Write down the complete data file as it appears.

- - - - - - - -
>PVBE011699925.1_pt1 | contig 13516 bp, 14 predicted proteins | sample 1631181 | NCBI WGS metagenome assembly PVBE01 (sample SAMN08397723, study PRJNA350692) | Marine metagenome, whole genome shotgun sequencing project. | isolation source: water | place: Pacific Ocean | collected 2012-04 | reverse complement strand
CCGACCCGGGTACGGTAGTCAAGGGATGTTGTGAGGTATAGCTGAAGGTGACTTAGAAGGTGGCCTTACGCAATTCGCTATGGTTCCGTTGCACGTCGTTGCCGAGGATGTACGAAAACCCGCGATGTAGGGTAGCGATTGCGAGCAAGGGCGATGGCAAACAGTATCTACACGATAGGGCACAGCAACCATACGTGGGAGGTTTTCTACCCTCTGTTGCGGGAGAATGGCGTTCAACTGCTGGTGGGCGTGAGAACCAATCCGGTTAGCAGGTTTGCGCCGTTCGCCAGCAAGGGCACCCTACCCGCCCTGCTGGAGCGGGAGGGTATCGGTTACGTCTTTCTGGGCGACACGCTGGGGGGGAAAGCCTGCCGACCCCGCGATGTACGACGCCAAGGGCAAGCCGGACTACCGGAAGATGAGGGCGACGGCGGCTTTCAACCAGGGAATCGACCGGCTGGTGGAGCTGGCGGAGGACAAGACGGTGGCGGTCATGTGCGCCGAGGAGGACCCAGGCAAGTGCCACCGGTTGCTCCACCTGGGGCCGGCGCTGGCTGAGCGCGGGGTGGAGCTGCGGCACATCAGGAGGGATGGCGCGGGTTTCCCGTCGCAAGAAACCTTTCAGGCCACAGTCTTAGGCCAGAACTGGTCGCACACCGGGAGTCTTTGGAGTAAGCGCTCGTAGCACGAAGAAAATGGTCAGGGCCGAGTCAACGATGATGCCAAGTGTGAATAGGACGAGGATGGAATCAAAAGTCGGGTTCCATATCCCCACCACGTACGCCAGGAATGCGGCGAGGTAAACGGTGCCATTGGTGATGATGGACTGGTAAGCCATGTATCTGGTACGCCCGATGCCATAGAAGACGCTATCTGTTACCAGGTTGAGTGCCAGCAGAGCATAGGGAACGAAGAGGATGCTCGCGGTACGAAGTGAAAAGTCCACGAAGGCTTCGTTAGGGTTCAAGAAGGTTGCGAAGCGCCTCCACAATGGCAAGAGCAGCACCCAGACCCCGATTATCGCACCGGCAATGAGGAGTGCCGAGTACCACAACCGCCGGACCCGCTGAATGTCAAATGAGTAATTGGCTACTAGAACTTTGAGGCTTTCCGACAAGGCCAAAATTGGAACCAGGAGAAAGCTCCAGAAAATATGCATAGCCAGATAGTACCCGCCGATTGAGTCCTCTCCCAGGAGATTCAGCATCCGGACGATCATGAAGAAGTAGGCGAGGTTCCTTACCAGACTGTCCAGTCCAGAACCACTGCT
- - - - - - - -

>PVBE011699925.1_pt1 | contig 13516 bp, 14 predicted proteins | sample 1631181 | NCBI WGS metagenome assembly PVBE01 (sample SAMN08397723, study PRJNA350692) | Marine metagenome, whole genome shotgun sequencing project. | isolation source: water | place: Pacific Ocean | collected 2012-04 | reverse complement strand
CCGACCCGGGTACGGTAGTCAAGGGATGTTGTGAGGTATAGCTGAAGGTGACTTAGAAGGTGGCCTTACGCAATTCGCTATGGTTCCGTTGCACGTCGTTGCCGAGGATGTACGAAAACCCGCGATGTAGGGTAGCGATTGCGAGCAAGGGCGATGGCAAACAGTATCTACACGATAGGGCACAGCAACCATACGTGGGAGGTTTTCTACCCTCTGTTGCGGGAGAATGGCGTTCAACTGCTGGTGGGCGTGAGAACCAATCCGGTTAGCAGGTTTGCGCCGTTCGCCAGCAAGGGCACCCTACCCGCCCTGCTGGAGCGGGAGGGTATCGGTTACGTCTTTCTGGGCGACACGCTGGGGGGGAAAGCCTGCCGACCCCGCGATGTACGACGCCAAGGGCAAGCCGGACTACCGGAAGATGAGGGCGACGGCGGCTTTCAACCAGGGAATCGACCGGCTGGTGGAGCTGGCGGAGGACAAGACGGTGGCGGTCATGTGCGCCGAGGAGGACCCAGGCAAGTGCCACCGGTTGCTCCACCTGGGGCCGGCGCTGGCTGAGCGCGGGGTGGAGCTGCGGCACATCAGGAGGGATGGCGCGGGTTTCCCGTCGCAAGAAACCTTTCAGGCCACAGTCTTAGGCCAGAACTGGTCGCACACCGGGAGTCTTTGGAGTAAGCGCTCGTAGCACGAAGAAAATGGTCAGGGCCGAGTCAACGATGATGCCAAGTGTGAATAGGACGAGGATGGAATCAAAAGTCGGGTTCCATATCCCCACCACGTACGCCAGGAATGCGGCGAGGTAAACGGTGCCATTGGTGATGATGGACTGGTAAGCCATGTATCTGGTACGCCCGATGCCATAGAAGACGCTATCTGTTACCAGGTTGAGTGCCAGCAGAGCATAGGGAACGAAGAGGATGCTCGCGGTACGAAGTGAAAAGTCCACGAAGGCTTCGTTAGGGTTCAAGAAGGTTGCGAAGCGCCTCCACAATGGCAAGAGCAGCACCCAGACCCCGATTATCGCACCGGCAATGAGGAGTGCCGAGTACCACAACCGCCGGACCCGCTGAATGTCAAATGAGTAATTGGCTACTAGAACTTTGAGGCTTTCCGACAAGGCCAAAATTGGAACCAGGAGAAAGCTCCAGAAAATATGCATAGCCAGATAGTACCCGCCGATTGAGTCCTCTCCCAGGAGATTCAGCATCCGGACGATCATGAAGAAGTAGGCGAGGTTCCTTACCAGACTGTCCAGTCCAGAACCACTGCT